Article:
Many compressed air systems, especially those outside the food processing industry, are supplied by oil-flooded rotary screw type compressors. The oil in these compressors provides a seal when the air is compressed between the rotors and helps cool the rotors and bearings. The rotary screw air end (the rotor pair and bearing assembly that turns inside the housing) discharges air containing a substantial amount of oil.

Figure 2. This filter-regulator assembly shows signs of contamination from synthetic compressor lubricant. The impact of this undesirable condition is magnified by the the fact that it occurred in a food processing plant. This air and oil mixture is separated by a filter (sometimes called a de-mister) prior to leaving the compressor. However, even the best rotary-screw compressor, with the most effective and reliable oil separator system, will still pass as much as 4 ppm of compressor oil downstream. This small amount may seem insignificant, but when a compressor is generating 1000 cfm or more of flow, that small amount of oil adds up very quickly.

We audited a midwest dairy that uses a popular synthetic compressor lubricant in all of their oil-flooded rotary- screw compressors. The compressors in this particular facility have an average oil carry-over of 3 to 5 ppm. During our point-of-use analysis, we identified several processes using compressed air where both incidental and direct contact with oil occurred routinely.

Compressed air was used for blow-molding quart and half-gallon milk and juice containers — an example of incidental contact. It was also used to aerate ice cream during packaging (direct contact), and the packaging process for small fruit juice containers supplied to public school systems (both incidental and direct contact). In most areas where compressed air was vented regularly or leaked from the system, discoloration from the compressed air lubricant was easily visible on the contact surfaces, Figure 2.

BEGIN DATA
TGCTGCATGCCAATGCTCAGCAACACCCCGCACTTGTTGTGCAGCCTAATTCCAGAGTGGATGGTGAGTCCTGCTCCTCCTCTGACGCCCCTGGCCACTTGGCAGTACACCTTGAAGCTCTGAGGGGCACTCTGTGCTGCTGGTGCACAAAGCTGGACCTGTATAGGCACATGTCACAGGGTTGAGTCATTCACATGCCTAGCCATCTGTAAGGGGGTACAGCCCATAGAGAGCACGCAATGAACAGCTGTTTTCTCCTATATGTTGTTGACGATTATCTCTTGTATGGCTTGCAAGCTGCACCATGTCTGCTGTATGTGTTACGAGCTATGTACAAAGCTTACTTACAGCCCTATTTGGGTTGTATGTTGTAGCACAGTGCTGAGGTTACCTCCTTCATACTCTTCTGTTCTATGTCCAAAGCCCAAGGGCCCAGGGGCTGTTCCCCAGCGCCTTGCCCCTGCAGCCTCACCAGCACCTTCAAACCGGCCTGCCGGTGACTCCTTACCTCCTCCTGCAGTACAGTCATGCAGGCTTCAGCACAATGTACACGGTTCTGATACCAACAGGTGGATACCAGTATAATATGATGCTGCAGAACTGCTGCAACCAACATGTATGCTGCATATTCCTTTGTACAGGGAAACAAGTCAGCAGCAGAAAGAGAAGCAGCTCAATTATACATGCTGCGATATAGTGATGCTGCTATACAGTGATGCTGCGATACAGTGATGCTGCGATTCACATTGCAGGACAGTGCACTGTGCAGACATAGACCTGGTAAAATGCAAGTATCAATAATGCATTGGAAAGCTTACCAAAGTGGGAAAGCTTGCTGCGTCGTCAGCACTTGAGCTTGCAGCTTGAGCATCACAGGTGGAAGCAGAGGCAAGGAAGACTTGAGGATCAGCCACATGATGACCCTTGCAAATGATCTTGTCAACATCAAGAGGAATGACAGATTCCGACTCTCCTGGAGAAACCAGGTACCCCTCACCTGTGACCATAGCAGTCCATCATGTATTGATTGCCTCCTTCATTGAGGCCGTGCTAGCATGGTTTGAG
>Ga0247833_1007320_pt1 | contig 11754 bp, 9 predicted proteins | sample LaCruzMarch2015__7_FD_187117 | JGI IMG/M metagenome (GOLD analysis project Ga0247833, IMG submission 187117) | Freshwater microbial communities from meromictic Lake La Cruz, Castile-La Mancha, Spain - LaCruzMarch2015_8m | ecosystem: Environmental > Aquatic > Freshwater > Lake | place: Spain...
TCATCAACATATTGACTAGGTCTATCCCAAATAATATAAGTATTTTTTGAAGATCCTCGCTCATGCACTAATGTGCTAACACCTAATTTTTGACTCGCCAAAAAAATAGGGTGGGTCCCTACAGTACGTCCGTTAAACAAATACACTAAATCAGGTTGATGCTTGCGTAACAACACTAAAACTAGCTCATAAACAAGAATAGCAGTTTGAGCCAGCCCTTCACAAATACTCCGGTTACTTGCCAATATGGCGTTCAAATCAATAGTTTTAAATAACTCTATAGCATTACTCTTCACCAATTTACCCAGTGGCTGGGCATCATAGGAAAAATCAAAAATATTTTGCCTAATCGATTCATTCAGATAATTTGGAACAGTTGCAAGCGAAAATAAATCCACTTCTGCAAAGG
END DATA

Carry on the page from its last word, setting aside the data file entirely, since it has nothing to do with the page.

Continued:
One might assume that people at this plant were unconcerned with the problem. However, we’ve found that many plants are concerned; they are just not aware of any problem. In a food processing facility we audited for energy savings (as opposed to air quality), we mentioned in passing that they used synthetic compressor lubricant even though processes in their facility brought the compressed air into both direct and incidental contact with products. After a single comment concerning the compressed air quality, and their air’s contact with the product, they immediately changed their system over to food-grade compressor lubricant. In this case, the plant personnel rushed to find an immediate solution, without waiting for our report and recommendations. This demonstrated their willingness and commitment to correcting a problem once they became aware of it.